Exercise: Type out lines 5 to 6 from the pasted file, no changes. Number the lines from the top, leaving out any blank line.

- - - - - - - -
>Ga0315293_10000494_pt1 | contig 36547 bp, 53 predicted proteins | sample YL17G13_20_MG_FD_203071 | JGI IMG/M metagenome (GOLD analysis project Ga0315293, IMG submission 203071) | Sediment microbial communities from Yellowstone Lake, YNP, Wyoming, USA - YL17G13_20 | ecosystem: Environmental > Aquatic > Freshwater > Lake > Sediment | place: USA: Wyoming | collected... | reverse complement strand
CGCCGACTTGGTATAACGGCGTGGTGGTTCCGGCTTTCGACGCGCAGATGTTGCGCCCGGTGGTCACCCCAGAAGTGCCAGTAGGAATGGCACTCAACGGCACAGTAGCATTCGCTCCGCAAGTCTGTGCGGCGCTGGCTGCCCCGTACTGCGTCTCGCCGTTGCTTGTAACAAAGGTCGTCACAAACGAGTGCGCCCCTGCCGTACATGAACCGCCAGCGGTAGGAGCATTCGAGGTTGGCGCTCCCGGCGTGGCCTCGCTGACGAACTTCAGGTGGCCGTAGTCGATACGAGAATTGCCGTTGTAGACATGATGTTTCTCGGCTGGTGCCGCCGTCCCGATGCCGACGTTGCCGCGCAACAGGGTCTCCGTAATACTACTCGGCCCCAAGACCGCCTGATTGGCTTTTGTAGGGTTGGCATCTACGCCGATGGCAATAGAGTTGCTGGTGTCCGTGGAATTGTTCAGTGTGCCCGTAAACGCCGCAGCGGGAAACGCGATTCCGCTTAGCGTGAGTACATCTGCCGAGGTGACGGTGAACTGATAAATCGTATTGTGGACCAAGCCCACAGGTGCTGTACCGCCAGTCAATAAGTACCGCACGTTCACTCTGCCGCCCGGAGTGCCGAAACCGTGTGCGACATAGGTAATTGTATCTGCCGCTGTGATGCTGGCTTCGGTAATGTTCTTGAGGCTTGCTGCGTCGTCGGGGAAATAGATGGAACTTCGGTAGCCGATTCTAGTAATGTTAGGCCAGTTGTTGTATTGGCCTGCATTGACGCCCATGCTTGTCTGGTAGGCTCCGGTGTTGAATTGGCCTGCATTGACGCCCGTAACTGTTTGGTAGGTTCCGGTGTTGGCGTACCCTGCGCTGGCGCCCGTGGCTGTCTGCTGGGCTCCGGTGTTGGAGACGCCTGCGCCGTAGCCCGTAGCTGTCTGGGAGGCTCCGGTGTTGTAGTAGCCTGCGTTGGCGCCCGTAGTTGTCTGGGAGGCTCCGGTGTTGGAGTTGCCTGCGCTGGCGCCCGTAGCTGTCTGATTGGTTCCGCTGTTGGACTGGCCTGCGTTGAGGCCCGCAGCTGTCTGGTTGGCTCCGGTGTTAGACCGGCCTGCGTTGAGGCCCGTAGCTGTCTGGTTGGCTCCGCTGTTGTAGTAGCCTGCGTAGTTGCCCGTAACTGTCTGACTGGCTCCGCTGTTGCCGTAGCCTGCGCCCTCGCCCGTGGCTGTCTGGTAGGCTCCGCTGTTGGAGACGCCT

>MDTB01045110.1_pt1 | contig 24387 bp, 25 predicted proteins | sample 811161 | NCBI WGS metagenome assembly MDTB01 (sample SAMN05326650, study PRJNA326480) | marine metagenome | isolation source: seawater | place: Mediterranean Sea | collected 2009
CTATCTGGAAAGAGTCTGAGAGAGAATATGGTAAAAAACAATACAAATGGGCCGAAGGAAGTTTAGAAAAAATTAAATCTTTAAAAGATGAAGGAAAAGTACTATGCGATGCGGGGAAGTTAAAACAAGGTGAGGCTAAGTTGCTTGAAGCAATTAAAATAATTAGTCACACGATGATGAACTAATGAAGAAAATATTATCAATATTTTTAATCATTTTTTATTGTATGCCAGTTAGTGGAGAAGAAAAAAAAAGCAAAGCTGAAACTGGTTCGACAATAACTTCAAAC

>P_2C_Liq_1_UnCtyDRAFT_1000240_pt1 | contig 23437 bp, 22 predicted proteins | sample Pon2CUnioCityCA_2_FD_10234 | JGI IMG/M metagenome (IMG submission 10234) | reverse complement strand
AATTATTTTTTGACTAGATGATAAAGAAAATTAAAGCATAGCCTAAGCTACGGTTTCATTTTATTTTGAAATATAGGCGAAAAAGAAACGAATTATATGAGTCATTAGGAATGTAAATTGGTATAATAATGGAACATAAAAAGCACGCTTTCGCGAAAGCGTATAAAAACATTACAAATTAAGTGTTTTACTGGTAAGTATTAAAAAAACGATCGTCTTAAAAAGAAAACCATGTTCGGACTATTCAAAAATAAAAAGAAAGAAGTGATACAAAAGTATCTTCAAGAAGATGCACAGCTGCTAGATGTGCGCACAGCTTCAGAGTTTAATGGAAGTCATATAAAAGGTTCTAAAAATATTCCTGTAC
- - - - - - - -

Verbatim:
>P_2C_Liq_1_UnCtyDRAFT_1000240_pt1 | contig 23437 bp, 22 predicted proteins | sample Pon2CUnioCityCA_2_FD_10234 | JGI IMG/M metagenome (IMG submission 10234) | reverse complement strand
AATTATTTTTTGACTAGATGATAAAGAAAATTAAAGCATAGCCTAAGCTACGGTTTCATTTTATTTTGAAATATAGGCGAAAAAGAAACGAATTATATGAGTCATTAGGAATGTAAATTGGTATAATAATGGAACATAAAAAGCACGCTTTCGCGAAAGCGTATAAAAACATTACAAATTAAGTGTTTTACTGGTAAGTATTAAAAAAACGATCGTCTTAAAAAGAAAACCATGTTCGGACTATTCAAAAATAAAAAGAAAGAAGTGATACAAAAGTATCTTCAAGAAGATGCACAGCTGCTAGATGTGCGCACAGCTTCAGAGTTTAATGGAAGTCATATAAAAGGTTCTAAAAATATTCCTGTAC